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Happiness and the Pursuit of Happiness
One of my favorite BIG THINKERS, Dave Berreby, criticizes our Declaration of Independence. Here’s the Declaration’s theory: We have the right to life, and we have the right to the liberty to use our lives to pursue happiness. The pursuit of happiness must mean that happiness in the bottom line. Happiness must be good for us. But Dave has his reservations. Here’s my spin on some of those reservations:
The best way to achieve happiness is to pursue it. But that’s surely not true. The best way to be happy is to do what you’re supposed to do. That’s what evolutionary psychologists think: Our desires point us in the direction of “prosocial” behavior—behavior not chosen for the sake of happiness but for the benefit of others—the social group. Christians think that the best way to be happy is to be charitable, to act for others out of love of God. And Stoics think the best way to be happy is to act like a rational “fortress,” always acting responsibly toward others—being magnanimous or generous—so as not to compromise who you are.
Happiness is most often the result of being virtuous, although, of course, there’s no guarantee. Even the Declaration says we have a right to pursue happiness, not to be happy. The right to happiness is the decadent product of the “therapeutic” orientation of our time. Old-fashioned psychology as self-discovery through candid conversation is replaced by the allegedly reliable result of mood-enhancing drugs. But, big surprise! The drugs don’t work. The best way to feel good remains to be good.
The pursuit of happiness supposes that it’s better to be happy. But data shows, Dave explains, that’s not really true; “experiments suggest that people in happy moods are more gullible, prejudiced and careless of detail than are their downbeat peers.” In this respect, it seems like being happy really means being complacent or bovine contentment. It means living a life free from restless pursuit. To paraphrase the legendary Dean Wormer from Animal House, being fat, stupid, lazy, and happy is no way to go through life. And Mayor Bloomberg agrees. But doesn’t that negative judgment depend on the cause of your happiness? It might not be true if your happiness is caused by your fulfillment of your relational responsibilities. What about the happiness comes from having lots of children and raising them well? That’s different than the apathetic contentment that allows you to ignore your kids while watching the game guzzling beer.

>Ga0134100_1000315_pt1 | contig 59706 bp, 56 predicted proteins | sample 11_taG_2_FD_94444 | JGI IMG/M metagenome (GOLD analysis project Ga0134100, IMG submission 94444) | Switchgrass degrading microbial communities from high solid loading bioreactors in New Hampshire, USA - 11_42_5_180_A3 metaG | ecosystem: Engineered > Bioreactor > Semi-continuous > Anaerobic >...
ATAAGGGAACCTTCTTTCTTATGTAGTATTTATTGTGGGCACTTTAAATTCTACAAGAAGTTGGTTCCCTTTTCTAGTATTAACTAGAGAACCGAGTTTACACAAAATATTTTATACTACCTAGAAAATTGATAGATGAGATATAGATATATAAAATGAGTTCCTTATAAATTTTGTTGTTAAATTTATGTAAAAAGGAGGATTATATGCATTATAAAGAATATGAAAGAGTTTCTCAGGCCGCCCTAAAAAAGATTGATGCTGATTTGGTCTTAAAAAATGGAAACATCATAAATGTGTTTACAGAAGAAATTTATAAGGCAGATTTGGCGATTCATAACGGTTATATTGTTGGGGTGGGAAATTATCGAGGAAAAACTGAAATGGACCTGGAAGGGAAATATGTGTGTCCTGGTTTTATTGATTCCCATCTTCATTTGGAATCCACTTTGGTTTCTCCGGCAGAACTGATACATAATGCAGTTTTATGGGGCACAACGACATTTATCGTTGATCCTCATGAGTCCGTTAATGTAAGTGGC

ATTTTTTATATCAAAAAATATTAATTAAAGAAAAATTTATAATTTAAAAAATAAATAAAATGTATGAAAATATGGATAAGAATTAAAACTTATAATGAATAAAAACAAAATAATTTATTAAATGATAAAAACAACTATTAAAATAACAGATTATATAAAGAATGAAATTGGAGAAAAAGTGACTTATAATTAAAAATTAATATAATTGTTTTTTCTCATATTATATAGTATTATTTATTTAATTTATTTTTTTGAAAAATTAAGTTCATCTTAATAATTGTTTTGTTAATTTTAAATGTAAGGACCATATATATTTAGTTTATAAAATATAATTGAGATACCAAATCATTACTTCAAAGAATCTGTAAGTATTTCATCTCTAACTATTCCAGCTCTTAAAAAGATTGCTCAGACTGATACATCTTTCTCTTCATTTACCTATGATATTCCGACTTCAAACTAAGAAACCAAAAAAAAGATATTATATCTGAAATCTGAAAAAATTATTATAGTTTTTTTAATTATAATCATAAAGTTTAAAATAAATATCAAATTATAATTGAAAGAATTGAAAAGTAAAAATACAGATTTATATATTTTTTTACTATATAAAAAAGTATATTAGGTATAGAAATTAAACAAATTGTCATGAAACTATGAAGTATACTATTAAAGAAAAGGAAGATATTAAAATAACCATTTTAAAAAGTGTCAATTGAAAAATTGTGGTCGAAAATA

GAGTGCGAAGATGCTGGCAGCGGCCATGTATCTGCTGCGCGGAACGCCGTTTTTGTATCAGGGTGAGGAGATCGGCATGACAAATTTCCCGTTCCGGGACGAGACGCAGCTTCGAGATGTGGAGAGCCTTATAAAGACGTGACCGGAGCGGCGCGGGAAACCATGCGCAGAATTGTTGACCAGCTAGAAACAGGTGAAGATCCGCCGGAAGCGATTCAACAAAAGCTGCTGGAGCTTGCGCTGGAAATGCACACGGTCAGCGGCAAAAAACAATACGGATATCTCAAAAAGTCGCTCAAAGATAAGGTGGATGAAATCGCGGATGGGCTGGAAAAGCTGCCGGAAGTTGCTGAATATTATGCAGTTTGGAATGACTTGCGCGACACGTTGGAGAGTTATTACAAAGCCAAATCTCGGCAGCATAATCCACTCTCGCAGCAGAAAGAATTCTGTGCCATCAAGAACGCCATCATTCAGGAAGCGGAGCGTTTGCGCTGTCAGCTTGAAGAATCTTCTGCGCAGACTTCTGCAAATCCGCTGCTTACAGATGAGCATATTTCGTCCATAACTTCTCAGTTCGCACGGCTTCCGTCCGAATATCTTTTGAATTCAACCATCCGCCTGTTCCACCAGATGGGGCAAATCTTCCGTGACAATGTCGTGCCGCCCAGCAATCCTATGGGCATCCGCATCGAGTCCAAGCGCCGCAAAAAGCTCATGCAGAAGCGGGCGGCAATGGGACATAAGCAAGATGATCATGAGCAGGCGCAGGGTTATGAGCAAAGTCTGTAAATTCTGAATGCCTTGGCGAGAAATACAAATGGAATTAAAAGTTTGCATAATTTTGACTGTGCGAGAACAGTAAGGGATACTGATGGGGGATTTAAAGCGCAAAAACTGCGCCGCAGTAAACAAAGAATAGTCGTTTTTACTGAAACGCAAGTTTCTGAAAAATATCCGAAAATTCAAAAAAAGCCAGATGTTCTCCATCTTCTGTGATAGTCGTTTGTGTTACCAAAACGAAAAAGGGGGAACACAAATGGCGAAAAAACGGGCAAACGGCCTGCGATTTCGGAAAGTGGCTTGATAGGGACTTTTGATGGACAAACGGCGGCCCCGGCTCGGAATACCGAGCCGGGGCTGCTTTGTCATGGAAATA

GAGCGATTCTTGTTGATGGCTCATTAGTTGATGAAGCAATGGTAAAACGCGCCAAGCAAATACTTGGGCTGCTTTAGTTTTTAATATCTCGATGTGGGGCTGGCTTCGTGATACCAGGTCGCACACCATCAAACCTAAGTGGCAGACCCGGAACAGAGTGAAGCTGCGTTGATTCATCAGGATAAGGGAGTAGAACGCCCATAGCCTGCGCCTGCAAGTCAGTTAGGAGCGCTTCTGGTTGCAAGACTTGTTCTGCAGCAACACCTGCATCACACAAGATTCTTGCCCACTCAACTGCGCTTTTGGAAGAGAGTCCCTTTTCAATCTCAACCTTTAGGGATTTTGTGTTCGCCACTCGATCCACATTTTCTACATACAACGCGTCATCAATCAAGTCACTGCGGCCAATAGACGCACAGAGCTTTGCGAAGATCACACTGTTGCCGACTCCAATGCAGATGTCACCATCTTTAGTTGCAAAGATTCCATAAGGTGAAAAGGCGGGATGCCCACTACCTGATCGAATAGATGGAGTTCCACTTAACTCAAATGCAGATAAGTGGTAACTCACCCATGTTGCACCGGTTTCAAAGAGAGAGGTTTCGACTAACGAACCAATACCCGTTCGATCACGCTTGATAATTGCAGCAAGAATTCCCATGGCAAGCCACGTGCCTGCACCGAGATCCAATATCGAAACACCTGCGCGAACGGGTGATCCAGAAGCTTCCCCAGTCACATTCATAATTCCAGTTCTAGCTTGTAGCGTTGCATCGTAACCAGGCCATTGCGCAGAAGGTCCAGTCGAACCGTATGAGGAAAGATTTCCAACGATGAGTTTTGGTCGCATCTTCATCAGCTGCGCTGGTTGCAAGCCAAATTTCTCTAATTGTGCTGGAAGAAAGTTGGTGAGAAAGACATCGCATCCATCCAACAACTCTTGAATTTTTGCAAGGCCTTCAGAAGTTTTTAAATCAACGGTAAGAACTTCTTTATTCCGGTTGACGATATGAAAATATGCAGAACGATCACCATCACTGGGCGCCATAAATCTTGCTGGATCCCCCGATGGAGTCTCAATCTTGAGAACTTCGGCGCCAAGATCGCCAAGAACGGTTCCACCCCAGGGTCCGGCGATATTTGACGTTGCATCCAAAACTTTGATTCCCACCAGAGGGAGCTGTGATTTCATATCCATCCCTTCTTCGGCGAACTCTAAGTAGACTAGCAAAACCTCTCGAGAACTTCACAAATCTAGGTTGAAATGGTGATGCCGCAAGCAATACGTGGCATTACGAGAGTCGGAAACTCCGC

On the other hand, there’s little doubt that the feel-good high you get from listening to Mozart or reveling in some other uplifting work of art does lead, as Dave says, to making stupid mistakes in ordinary life. The “reentry problem,” as Walker Percy described, for those lost in thought is severe. The problem with absent-minded professors is they’re happy being absent from everywhere but their minds. Everyone knows they’re a significant risk factor. Maybe we should make driving while listening to Mozart illegal, at least for those who are too addicted to his form of love. This has implications for the Google campus: As portrayed in The Internship, it’s all about providing happiness all around—from the music to the sleep pods to the free pudding and various New Agey amenities. Maybe “Googliness” shouldn’t even try to have anything to do with happiness. Maybe the campus needs more Mahler and way-existential seminars on our misery without God and so forth. Maybe Google should revert to the old-fashioned American work ethic, which separated productivity from happiness more clearly and honestly.
Happiness, Dave explains, often comes from thinking that we’re at home in the world, that my “inner state” has a comfortable niche in my external environment, which, of course, includes other people. If I know that correspondence doesn’t really exist, then I’m unhappy. But I also know I have to adjust—sometimes painfully—to the expectations of others in order to survive. So it’s unhappiness that leads me to find a “collaborative” place in some workplace group. But what therapeutic Googliness aims to do is to soothe you into believing that collaboration conforms to your “inner state,” and so adjustment isn’t painful, but natural. But maybe more truthful and productively creative is the constant tension between individual desires and the good of the ad agency that animates the unhappy characters on Mad Men.
Not only that, it's the perception that our environment is fundamentally hostile to our desires—our being—that’s the foundation of the modern world’s techno-creativity. I’m not going to adjust, by gun, I’m going to make my environment adjust to me. Once we get too happy, technology stops galloping and starts to crawl. Nobody, in a way, is less happy than the transhumanist, who won’t rest until he achieves total control over his being and his environment. Those happy with less—those with the serenity that comes with acceptance—are fools.
But the philosopher who inspired Mr. Jefferson and his Declaration, John Locke, said it’s quite impossible for us free individuals to do anything but pursue happiness. That’s what we’re hardwired to do. Dave’s suggestion that we consciously pursue unhappiness won’t work for us. But Locke also says that our pursuit of happiness is really constant uneasiness. We can’t rest content in enjoyment for more than a moment, and so our lives are constituted much more by the restless pursuit of happiness than actually being happy. Restful enjoyment comes much more naturally to members of at least many of the other species. And we’re often wrong in what we imagine happiness must be. So the unconscious pursuit of unhappiness is pretty darn common. Locke was as alive as Dave to the downsides of happiness, but he didn’t confuse happiness with its pursuit. Locke thought that a people devoted to the pursuit of happiness would be powerful and free, but happiness itself would remain elusive.